JavaScript Lint on SmartOS

Photo by Sam Fraser-Smith

Back at Fishworks, we used a tool called JavaScript Lint (JSL) for static code analysis. You may know that lint was originally written to identify potential semantic problems in C code, like use of uninitialized variables or blocks of unreachable code. Lint warnings are usually static checks that could reasonably have been compiler warnings, but for whatever reasons those checks didn’t make it into the compiler.

JSL helps us catch similar errors in JavaScript: undeclared variables, variables hiding other variables in the same scope, etc. There exist several JavaScript linters out there, including Crockford’s JSLint and Google’s Closure Linter. But there are two relatively unique properties about JSL:

We’ve been using JSL on Cloud Analytics since day 1, but until recently we were using a hacked-up build I created back in November just to make forward progress. As we started using it more, it became clear that we needed to be able to build JSL reliably, which was not trivial on SmartOS because the old version of SpiderMonkey that JSL bundles doesn’t build on Solaris 10 or later out of the box. I worked out how to build it (see below), but in doing so I decided it wasn’t worth maintaining the complexity of the existing build system.  JSL hasn’t been changed much in the last many months, so I created a github fork of JSL where I removed everything that clearly wasn’t necessary for JSL and replaced the whole build system with a couple of Makefiles. The result is much less portable, but it builds on SmartOS and I expect it can be made to build on MacOS (note: see update below) and Linux with few modifications. If you want to build the existing JavaScript Lint subversion tree on Illumos, here’s what you have to do:

Here’s the contents of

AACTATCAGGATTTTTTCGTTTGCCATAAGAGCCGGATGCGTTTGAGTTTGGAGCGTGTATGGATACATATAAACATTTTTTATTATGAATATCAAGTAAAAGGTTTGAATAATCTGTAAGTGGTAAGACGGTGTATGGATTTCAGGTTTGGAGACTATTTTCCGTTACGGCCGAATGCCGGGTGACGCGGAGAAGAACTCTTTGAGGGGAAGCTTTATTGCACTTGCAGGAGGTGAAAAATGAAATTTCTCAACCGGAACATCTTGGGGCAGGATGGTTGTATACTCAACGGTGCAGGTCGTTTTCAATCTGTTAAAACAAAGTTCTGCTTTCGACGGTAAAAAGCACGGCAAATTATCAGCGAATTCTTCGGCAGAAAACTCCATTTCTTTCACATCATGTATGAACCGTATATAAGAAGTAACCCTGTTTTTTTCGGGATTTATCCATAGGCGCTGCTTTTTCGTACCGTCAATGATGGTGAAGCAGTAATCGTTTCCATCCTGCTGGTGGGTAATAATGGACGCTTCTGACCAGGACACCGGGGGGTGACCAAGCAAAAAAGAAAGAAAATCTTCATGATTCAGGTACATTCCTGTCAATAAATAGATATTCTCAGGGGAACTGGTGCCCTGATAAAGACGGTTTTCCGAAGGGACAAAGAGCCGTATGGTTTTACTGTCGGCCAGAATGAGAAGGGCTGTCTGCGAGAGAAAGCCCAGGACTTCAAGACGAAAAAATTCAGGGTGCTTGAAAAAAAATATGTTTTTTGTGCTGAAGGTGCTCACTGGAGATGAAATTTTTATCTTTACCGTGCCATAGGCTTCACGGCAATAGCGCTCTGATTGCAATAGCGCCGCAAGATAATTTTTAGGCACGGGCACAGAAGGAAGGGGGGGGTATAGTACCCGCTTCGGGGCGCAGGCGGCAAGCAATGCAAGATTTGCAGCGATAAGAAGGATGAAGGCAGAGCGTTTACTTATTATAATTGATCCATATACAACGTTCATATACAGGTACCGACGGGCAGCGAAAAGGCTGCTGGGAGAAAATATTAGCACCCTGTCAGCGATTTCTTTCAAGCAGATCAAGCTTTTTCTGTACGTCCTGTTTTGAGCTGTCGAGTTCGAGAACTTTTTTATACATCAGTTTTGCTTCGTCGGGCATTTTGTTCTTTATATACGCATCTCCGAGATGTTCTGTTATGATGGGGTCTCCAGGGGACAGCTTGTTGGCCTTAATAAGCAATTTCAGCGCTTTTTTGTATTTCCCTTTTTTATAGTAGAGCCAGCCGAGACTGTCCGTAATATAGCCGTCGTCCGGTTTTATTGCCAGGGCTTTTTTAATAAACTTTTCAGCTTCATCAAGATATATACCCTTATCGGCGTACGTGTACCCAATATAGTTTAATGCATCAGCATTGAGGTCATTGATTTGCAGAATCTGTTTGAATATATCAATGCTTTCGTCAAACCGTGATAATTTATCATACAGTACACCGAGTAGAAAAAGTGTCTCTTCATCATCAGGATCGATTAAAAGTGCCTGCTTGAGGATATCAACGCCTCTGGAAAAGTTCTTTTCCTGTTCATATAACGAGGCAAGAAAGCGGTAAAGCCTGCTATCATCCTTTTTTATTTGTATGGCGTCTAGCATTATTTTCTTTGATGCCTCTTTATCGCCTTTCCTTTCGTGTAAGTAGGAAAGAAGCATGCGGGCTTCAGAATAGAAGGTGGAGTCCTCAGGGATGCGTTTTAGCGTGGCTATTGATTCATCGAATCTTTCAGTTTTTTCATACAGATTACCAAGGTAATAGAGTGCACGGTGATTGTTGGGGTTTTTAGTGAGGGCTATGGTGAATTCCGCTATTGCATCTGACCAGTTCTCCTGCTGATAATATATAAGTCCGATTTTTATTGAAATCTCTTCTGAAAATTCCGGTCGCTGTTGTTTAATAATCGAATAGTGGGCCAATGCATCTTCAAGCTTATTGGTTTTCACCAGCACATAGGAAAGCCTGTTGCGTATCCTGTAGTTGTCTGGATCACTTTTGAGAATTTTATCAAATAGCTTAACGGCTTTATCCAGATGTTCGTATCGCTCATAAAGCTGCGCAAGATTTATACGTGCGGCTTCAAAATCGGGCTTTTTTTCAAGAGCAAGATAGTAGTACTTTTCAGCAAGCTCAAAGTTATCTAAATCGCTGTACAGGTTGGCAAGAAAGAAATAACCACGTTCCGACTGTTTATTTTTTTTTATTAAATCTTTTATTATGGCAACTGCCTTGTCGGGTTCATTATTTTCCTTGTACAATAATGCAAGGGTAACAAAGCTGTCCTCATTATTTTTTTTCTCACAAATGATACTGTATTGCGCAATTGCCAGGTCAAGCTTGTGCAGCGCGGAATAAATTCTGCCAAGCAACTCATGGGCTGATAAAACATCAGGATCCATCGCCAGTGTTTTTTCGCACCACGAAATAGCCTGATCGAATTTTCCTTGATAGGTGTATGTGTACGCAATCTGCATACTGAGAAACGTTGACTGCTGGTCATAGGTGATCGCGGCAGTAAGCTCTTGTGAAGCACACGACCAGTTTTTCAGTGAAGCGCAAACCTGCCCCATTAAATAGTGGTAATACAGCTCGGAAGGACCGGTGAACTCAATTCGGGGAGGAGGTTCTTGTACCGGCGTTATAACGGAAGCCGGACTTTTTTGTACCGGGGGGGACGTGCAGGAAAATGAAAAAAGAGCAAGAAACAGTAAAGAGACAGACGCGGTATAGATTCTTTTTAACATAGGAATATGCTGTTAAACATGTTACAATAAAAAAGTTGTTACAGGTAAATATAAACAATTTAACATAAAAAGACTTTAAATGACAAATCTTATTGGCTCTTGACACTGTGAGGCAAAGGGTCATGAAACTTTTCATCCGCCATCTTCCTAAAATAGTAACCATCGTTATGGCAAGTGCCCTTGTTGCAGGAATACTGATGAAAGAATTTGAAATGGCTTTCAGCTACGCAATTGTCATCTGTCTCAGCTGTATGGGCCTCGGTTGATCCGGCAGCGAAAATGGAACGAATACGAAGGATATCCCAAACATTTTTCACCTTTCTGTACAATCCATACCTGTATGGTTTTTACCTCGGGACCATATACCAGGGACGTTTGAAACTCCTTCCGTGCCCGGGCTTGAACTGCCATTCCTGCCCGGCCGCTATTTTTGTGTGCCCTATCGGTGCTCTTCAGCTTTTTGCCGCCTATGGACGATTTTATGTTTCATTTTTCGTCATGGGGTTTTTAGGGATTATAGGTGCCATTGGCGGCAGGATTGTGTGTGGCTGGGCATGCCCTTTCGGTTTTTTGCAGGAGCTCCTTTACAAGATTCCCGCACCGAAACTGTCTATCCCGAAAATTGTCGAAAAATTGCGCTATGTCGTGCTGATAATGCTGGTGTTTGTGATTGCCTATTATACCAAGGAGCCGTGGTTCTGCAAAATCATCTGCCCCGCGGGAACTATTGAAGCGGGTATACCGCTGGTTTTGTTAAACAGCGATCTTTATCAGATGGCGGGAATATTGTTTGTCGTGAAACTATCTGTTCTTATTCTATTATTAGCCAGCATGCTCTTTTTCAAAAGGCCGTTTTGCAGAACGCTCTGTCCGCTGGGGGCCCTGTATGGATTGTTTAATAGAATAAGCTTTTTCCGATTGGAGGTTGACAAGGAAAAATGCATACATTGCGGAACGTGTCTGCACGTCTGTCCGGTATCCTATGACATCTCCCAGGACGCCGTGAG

# Config stuff for SunOS5.11

AS = as
CC = gcc
CCC = g++
CFLAGS +=  -Wall -Wno-format
RANLIB = echo
OS_LIBS = -lsocket -lnsl -ldl
# Use the editline library to provide line-editing support.

Of course, these instructions are very specific to the build environment, so YMMV. It took me a while to figure out the right settings in, so I wanted to make that available in case anyone else is trying to build JSL on SmartOS, Illumos or other Solaris-based systems.  That said, if you don’t care about remaining close to the original source, you may as well just use my fork on github. Even if it doesn’t build out of the box in your environment, the Makefiles should be far easier to understand and modify.

Update: The github fork now builds on MacOSX, too, though you need to install Python first because the one shipped with OSX doesn’t include headers.

Posted on August 23, 2011 at 3:12 pm by dap · Permalink
In: Joyent, Node.js, SmartOS · Tagged with: ,

4 Responses

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  1. Written by Jos Hirth
    on August 23, 2011 at 6:08 pm

    >[JSL] does not conflate style with lint.

    So, you disagree with the conventions which JSLint enforces. Alright, nothing wrong with that.

    However, you do need a replacement for those things you’ve discarded. Those things are:

    a) A written style guide which explains every rule and the reason(s) behind it.

    b) Some kind of tool for automated conformance checks.